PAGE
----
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<Regarding the bizarre skull of the Antarctic theropod 
_Cryolophosaurus_, Tom Holtz writes..>

<<The skull of Cryolophosaurus is pretty puzzling as currently 
described, particularly the squamosal-postorbital-jugal contact (which, 
in all right-thinking theropods, do NOT form a single contact in the 
middle of the infratemporal fenestra!!).>>

<Tom, what on Earth is a 'right-thinking theropod'? I am still utterly 
confused by the cryolophosaur skull, and with such a poor, preliminary 
description to go on (Hammer and Hickerson 1994), we are all in the 
dark. Someone should get hold of the thing and describe it properly - it 
looks (from photos, not the god-awful diagrams provided by Hammer and 
Hickerson) very significant.>

*Cryolophosaurus* is so early in the fossil record, possibly the first 
true carnosaur (Eucarnosauria? with Carnosauria including that group and 
all other basal tetanurines {megalosaurs, torvosaurs, abelisaurs, and 
*Eustreptospondylus*} excluding Coelurosauria and spinosaurs and 
*Bagaraatan*---however he fits in, and I've yet to see a skeleton or 
single bone of this creature)

<I still find it hard to believe that the jugal does project so far 
dorsally as to suture with the squamosal and therefore divide the 
laterotemporal fenestra into two - this is utterly unique if true. 
Mind you, tyrannosaurs come pretty close but with a totally different 
morphology (both the squamosal and quadratojugal rostrally invade the 
lat. fen.), and Hu's diagram of _Dilophosaurus sinensis_ does too: 
here, what appears to be the squamosal divides the lat. fen. and 
apparently reaches the dorsal bar of the jugal. Does anyone have any 
photos of the skull to see if this is for real?>

Try the Royal Tyrrell Museum at


<<I think that Bakker et al.'s and Sereno's suggestion that 
Eustreptospondylus is closely related to Torvosaurus may have some merit 
based on current data. Unfortunately, both are less complete than one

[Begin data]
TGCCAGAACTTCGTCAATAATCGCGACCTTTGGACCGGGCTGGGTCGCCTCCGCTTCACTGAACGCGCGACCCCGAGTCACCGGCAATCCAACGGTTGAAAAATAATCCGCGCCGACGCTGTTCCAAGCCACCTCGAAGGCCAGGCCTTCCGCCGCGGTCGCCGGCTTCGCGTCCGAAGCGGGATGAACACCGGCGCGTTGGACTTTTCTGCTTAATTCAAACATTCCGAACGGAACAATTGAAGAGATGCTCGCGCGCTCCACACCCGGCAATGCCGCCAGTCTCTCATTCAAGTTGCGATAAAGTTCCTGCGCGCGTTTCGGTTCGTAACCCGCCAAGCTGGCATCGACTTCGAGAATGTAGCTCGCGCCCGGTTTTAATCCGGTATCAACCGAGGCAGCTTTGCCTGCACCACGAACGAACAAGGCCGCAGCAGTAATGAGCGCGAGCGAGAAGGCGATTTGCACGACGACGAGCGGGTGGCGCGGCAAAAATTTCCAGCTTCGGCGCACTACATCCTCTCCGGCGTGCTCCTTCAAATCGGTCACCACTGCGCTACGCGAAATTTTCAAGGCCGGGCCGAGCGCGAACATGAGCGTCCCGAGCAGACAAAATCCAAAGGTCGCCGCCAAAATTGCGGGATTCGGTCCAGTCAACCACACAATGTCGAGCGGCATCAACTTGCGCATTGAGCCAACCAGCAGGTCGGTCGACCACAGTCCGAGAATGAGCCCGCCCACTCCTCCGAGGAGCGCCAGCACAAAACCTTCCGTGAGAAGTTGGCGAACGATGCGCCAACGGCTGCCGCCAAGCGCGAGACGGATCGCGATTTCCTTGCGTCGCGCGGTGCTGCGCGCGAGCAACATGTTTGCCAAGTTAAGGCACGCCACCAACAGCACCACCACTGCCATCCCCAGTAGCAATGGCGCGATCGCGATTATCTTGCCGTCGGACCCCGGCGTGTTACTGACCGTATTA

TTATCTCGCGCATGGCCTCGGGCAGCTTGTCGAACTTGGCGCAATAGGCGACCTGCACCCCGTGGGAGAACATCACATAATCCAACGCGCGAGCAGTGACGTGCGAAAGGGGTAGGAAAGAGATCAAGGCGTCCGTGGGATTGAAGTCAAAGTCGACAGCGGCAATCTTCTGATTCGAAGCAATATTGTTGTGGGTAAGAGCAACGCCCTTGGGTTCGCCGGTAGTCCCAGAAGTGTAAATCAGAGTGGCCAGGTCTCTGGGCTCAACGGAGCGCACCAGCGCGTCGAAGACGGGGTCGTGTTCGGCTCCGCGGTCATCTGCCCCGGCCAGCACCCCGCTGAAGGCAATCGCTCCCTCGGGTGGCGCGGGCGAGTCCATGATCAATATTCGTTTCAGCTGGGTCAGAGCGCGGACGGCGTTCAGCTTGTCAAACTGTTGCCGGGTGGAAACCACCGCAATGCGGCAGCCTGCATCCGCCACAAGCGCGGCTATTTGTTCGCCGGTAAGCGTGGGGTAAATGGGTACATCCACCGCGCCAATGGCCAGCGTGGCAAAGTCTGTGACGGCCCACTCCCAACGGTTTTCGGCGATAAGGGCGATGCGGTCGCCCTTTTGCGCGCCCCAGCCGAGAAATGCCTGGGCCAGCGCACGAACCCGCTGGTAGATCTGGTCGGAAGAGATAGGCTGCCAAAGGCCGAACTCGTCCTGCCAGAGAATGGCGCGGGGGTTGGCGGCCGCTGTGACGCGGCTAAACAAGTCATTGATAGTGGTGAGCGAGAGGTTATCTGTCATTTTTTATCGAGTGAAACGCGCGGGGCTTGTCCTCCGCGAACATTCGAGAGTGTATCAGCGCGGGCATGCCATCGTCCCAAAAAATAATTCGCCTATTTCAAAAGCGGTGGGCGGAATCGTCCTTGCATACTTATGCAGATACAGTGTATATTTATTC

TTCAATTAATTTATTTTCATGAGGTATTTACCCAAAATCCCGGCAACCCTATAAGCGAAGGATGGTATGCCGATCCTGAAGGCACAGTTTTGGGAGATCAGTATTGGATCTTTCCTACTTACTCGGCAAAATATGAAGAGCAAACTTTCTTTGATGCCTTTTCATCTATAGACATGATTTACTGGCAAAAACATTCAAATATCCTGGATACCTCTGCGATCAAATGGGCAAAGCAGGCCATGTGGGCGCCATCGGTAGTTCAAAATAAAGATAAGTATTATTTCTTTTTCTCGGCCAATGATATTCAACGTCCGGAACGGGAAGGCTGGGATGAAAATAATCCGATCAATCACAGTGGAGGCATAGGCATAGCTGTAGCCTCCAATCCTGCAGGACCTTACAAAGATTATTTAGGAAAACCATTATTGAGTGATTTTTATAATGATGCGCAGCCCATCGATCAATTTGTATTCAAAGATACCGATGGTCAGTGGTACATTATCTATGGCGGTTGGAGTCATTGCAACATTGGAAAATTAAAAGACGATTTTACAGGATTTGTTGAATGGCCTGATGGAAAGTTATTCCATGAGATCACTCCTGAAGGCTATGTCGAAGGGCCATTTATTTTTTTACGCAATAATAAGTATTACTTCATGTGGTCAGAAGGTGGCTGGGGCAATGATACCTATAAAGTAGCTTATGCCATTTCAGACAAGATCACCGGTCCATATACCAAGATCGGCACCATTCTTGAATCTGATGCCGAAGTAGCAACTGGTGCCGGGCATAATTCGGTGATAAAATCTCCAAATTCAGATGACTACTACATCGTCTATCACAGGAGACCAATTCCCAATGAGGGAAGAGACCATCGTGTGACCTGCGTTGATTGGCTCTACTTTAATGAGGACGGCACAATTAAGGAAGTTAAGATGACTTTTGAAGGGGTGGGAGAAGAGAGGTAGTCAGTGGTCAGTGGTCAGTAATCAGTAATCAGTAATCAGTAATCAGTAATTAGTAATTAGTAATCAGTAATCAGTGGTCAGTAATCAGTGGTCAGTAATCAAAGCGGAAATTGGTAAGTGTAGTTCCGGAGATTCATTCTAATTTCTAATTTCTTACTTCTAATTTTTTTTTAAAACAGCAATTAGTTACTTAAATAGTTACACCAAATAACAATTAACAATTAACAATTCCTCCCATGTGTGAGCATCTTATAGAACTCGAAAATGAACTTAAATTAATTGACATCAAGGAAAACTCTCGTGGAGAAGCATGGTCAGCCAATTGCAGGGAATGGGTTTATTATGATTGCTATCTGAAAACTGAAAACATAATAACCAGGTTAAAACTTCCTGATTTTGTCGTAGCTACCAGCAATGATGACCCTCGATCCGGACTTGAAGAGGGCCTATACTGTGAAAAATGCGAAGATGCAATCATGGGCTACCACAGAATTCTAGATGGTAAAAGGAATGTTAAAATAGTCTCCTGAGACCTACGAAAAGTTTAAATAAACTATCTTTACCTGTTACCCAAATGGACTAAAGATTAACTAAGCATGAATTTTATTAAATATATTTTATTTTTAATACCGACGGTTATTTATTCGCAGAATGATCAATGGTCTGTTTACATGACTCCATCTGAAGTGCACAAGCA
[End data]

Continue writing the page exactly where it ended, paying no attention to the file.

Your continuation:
(okay, I) would like... :-(>>

How about this: *Baryonyx's* pelvis shows remarkable similarity to the 
referred pelvis of *Megalosaurus* (OUM, no number given) as seen in _The 
Dinosauria_ and _Dinosaurs: the Encyclopedia_. And don't get me started 
about *Afrovenator* and *Eustreptospoindylus*---though Afro and 
sinraptorids is also very interesting.... Hmm. Would *Piatnitzkysaurus* 
and *Monolophosaurus* and *Yangchuanosaurus* sound interesting as a 
group: look at their pelves (especially the ischia).

<There are many, many problems with all of the characters that both 
teams used to support a _Eustreptospondylus_-_Torvosaurus_ link (you 
want me to go through them?)>

Yes, if you would. At least for my benefit. I've worked this problem and 
found them contiguous as based on their ilia alone (and exclusive of 
nearly all other basal tetanurines/ceratosaurs). I've posted similar 
threads, you may recall.

<... nevertheless, there are still a few similarities that look very 
significant (e.g. loss of quadratojugal foramen/fossa, tall quadratic 
shafts). I am _hoping_ to do a thorough description of this dinosaur 
sometime in the future: god knows someone has to.>

You may reason with me, but I've got carnosaurs on the brain.

Jaime A. Headden

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